Man. How came that about?
Sir F. Why, by a mistake, as I tell you-for there was a good-humoured sort of a gentleman, one Mr. Totherside, I think they call him, that sat next me, as soon as I had cried ay! gives me a hearty shake by the hand. Sir, says he, you are a man of honour, and a true Englishman; and I should be proud to be better acquainted with you-and so, with that he takes me by the sleeve, along with the crowd into the lobby-so I knew nowghtbut, odds-flesh; I was got o' the wrong side the post-for I were told, afterwards, I should have staid where I was.
Man. And so, if you had not quite made your fortune before, you have clinched it now !- -Ah, thou head of the Wrongheads! [Aside.
Sir F. Odso! here's my lady come home at last-I hope, cousin, you will be so kind as to take a family supper with us?
Man. Another time, Sir Francis; but to-night I am engaged.
Titus. Turn not away,
Nor hold thy Titus of one look unworthy.
[To his father.
Emil. Art thou my Titus? Thou that fear'st to die,
And comes a servile suppliant for life,
With coward prayers to seduce the Consul?
Wrong not thy son. Fast roll the numbered moments of my life,
And I must hasten to redeem my fame.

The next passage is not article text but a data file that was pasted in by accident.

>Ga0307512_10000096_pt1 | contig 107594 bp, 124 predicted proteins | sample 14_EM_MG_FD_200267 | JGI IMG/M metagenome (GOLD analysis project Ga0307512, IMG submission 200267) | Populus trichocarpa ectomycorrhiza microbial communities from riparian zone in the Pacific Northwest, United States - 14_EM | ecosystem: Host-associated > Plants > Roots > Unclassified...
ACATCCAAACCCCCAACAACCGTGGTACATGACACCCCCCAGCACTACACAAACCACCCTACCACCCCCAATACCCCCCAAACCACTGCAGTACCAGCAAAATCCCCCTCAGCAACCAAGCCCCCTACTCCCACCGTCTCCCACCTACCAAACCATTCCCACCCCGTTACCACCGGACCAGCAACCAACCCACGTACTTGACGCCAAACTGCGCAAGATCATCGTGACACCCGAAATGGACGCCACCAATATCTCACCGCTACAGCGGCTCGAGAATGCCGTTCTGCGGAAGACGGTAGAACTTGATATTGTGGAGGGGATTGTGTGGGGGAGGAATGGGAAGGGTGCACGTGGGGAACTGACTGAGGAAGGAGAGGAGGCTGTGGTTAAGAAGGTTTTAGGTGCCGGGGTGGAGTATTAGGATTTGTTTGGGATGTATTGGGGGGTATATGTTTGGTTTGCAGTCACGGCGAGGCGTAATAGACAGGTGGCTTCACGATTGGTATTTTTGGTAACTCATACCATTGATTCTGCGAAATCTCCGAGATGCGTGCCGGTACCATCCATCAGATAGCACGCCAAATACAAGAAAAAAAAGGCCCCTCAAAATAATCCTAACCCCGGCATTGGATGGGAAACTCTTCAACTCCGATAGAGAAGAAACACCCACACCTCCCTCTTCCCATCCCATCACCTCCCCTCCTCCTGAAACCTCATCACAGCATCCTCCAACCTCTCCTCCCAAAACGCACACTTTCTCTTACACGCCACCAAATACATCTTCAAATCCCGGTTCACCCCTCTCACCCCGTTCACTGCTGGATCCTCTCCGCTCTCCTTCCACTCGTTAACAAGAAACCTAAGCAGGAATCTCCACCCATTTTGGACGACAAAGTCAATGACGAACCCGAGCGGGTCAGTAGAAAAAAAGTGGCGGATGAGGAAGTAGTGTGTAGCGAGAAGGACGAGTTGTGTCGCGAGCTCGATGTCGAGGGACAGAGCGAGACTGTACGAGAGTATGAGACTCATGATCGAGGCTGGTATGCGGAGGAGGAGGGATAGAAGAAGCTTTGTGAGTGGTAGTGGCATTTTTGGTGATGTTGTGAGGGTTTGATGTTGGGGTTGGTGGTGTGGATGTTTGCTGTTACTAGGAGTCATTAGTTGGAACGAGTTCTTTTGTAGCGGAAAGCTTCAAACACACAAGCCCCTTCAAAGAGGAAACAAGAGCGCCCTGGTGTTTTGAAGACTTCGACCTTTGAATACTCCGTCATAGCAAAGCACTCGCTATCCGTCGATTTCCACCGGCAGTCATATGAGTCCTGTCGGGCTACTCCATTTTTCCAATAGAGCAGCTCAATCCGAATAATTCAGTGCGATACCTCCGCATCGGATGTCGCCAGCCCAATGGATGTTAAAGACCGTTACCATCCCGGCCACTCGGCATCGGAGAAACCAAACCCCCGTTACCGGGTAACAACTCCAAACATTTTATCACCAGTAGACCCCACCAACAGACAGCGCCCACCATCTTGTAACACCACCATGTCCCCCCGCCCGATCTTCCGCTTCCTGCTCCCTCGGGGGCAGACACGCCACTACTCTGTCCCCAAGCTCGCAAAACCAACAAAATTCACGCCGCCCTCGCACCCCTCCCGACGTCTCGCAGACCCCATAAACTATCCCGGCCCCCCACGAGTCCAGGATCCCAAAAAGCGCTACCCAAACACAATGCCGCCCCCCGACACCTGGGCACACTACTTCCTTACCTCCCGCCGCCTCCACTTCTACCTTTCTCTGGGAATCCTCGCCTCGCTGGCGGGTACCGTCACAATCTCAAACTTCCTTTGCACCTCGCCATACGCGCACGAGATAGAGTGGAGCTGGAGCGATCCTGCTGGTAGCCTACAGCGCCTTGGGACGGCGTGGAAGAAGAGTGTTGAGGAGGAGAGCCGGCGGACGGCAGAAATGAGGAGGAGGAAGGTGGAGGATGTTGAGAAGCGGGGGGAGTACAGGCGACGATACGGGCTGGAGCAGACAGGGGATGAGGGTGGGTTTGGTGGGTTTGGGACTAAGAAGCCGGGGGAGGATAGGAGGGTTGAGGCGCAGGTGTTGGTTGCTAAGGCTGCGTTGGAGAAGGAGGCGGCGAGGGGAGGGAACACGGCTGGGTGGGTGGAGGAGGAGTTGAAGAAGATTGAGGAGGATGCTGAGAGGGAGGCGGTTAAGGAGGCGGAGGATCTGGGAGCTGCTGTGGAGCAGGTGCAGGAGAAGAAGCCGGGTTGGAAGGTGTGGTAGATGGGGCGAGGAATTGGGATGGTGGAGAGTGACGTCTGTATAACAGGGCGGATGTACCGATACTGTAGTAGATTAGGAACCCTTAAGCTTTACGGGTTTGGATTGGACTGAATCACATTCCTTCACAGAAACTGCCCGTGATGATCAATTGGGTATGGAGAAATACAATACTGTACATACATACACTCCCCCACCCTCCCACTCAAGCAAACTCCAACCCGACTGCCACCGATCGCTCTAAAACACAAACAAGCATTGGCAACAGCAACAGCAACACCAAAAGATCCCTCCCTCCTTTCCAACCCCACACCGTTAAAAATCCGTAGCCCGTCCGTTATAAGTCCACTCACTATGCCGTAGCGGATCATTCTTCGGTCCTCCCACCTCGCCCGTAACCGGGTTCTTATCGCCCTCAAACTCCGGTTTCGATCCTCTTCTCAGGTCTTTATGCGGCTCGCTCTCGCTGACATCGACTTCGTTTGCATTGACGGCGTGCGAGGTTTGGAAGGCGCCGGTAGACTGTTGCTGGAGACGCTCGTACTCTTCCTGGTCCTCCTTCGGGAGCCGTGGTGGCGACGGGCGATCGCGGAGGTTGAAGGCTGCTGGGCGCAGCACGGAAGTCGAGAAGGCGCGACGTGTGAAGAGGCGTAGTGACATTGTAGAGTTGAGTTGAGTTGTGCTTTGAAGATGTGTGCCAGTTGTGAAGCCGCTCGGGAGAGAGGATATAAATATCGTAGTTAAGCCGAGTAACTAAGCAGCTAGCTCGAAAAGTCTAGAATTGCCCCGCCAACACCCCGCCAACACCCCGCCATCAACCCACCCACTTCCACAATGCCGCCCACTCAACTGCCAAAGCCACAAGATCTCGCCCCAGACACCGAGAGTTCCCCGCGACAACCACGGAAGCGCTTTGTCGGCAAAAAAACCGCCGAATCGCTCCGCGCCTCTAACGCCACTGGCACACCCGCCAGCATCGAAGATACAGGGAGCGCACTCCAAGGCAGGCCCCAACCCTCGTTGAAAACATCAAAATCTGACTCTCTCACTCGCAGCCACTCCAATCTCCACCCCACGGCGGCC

Emil. I fear, but know not what thy words portend. Titus. I have deceived the tyrant, and am come
No messenger nor counsellor of shame.
The cause of honour, of my father's honour,
The cause of Rome against myself I plead,
The tyrant and his menaced deaths we scorn,
The cheerful victims of our sacred country.
Emil. Hear this! O earth and heaven! my son, my
Come to thy father's arms; now, now I know
My blood again. O bitter, pleasing hour!
Now when I love thee best, and most admire.
Titus. This to prevent I came; the force I feared
And trembled lest the Consul might be won;
But still falls farther from its former shore.
Did I assume a dastard's vile disguise.
Emil. And did I meet you with reproach and scorn!
With scorn encounter my devoted son,
Who came to strengthen and support his sire?
Forgive me, last of the Emilian line!
Pure and unstained the current of our blood
For if the Consul should the city yield,
Inevitable death abides his son.
Emil. Eternal gods! thy mystic words explain.
Ne'er to survive the ignominious ransom.
Restored to liberty, to death we fly,
And perish mutual by each other's sword,